Entering Middle Age
China's urban intellectuals

by Mark I. Pinsky

from Jump Cut, no. 31, March 1986, p. 54
copyright Jump Cut: A Review of Contemporary Media, 1986, 2006

Peking: From time to time a movie will so precisely capture the emotional moment of a generation that it becomes not only a film but an anthem, much like THE BEST YEARS OF OUR LIVES and THE GRADUATE. For urban intellectuals of China, WHEN ONE ENTERS MIDDLE AGE is such a picture.

Last year 112 feature films were produced in the Middle Kingdom and 29 billion tickets were sold. Of all these pictures, a spare, depressing movie (also translated simply ENTERING MIDDLE AGE) with an exceptionally low budget — even by Chinese standards — shot in and around the capitol, has gripped this city like no film of recent memory. Already it has won the three major film awards given in the People's Republic: the GOLDEN ROOSTER, selected by the industry; the HUNDRED FLOWERS, based on a movie magazine poll of millions of fans; and a special citation given by the Ministry of Culture.

Based on a controversial novella by Shen Rong, MIDDLE AGE focuses on the angst and material privations of average intellectuals, and its power lies in the very ordinariness of its protagonist, (In China, anyone who has graduated from high school and holds down a white collar job is considered an intellectual,) Through a series of bedside flashbacks, the film tells the story of a dedicated, 42-year-old eye surgeon who nearly works herself to death, in this case, from a heart attack.

However, Dr. Lu Wenting is no Communist Camille. A gifted opthamologist who is said not to have missed a day's work, neither she nor her metallurgist husband are members of the party, nor did either suffer greatly during the Cultural Revolution. The couple's young son and small daughter exhibit no great abilities or disabilities. Their problems are common, if not universal. The family, even on two salaries, does not make enough money. They all live in a room-and-a-half, cold water dwelling with an outdoor toilet across the courtyard. They have no sofa, no wardrobe, and only one desk which all must jockey for use. Most of all, the career of each parent saps the time and energy they feel they owe their children.

 "I only pay attention to my work," Lu admits to her understanding husband, Fu Jiajie, leaving most of the housework and childcare to him. He demurs, "You're a very tough woman. You've made so many sacrifices." After 18 years on the job, her monthly salary is $28, which is why, her boss observes, "People say better to be a barber with a razor than a surgeon with a scalpel."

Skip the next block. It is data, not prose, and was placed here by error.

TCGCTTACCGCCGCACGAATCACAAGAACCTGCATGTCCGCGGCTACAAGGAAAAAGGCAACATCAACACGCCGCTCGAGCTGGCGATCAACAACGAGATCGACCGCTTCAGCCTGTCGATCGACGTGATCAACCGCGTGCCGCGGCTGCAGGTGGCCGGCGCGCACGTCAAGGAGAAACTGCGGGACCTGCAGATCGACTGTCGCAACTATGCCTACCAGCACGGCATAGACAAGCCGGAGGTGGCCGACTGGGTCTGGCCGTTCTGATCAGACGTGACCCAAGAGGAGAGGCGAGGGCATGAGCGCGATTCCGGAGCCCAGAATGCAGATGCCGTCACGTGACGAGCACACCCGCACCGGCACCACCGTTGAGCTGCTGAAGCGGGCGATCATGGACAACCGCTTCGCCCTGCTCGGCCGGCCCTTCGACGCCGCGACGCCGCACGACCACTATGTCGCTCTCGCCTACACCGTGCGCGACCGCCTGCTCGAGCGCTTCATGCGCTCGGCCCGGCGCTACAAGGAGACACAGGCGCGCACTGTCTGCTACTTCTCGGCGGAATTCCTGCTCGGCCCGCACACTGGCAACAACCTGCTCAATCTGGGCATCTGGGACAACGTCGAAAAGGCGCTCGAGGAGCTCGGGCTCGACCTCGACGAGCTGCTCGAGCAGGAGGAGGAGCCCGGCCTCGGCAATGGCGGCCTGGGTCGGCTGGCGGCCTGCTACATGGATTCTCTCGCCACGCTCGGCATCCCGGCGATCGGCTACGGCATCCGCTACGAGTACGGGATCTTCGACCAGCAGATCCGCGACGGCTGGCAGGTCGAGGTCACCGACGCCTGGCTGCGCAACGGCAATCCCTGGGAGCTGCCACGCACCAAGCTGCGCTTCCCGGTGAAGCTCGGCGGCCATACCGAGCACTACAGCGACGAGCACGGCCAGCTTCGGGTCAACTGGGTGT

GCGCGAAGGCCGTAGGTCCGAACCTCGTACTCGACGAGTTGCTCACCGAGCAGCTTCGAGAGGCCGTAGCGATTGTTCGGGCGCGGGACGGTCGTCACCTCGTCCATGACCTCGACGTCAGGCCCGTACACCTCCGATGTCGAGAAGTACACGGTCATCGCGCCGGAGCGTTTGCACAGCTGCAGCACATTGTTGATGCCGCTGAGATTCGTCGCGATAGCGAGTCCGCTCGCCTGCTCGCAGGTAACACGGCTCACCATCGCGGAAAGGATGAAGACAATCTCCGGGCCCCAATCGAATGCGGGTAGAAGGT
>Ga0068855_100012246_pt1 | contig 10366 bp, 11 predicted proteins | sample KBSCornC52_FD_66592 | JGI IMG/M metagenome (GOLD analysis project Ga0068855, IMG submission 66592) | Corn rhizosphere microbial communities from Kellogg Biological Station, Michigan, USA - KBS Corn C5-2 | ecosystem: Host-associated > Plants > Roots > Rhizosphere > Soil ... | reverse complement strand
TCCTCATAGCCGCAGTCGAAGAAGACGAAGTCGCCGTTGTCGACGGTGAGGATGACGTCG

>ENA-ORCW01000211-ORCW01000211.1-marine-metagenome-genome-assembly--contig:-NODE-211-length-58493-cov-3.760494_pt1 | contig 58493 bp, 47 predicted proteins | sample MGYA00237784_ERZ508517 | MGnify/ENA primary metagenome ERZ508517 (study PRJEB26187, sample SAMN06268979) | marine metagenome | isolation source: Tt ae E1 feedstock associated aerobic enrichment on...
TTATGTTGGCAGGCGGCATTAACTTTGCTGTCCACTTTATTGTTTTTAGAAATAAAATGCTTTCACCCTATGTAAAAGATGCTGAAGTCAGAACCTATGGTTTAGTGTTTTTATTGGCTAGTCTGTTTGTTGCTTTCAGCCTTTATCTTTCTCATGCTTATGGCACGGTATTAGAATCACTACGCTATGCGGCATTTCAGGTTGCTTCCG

Professionally, Lu is blocked by the sclerotic bureaucracy at her hospital. She is still officially classified as an "intern," despite the fact that an administrator volunteers that based on her ability and skill, Lu should be a department head by now. Inside the crowded facility, the old Rockefeller-funded hospital now called Capital, all of the shortcomings of socialized medicine are revealed. A high party cadre receives the same quality of care but gets much more respect and personal attention, right down to the large black car which chauffeurs his wife to the hospital for visits. When Lu's sick daughter wants to recuperate at home with her mother rather than at the hospital's daycare center, the doctor first calls her husband — who is tied up in a meeting — and then hesitates, torn by visions of the crowded waiting room filled with longsuffering patients with correctable problems.

Even when Lu herself is felled by a heart attack at home, her husband finds it impossible to get a taxi or ambulance to take her to her own hospital. There is also a fair rendering of the pervasive cynicism and disdain, voiced openly by people in China toward officious party cadres and relatives who are used to abusing their positions. Before her husband's cataract surgery, the cadre's wife asks the hospital administrator if Lu Wenting is not "a very ordinary doctor to operate on a vice minister?" When the operation is a success, the older woman gives the opthamologist a pep talk on joining the party. She urges Lu to have faith that the promises of a materially better life for intellectuals of her generation will be carried out. As she leaves, the hospital administrator describes her as "just an old lady spouting ideology."

Other, smaller touches made almost in passing enrich the tableau: the long, time-consuming lines at fresh vegetable stands; the husband Fu taking off his shirt, revealing a frayed undershirt; the son chalking his regular cloth shoes to make them at least resemble the white gym shoes his teacher requires, but which he knows his family cannot afford.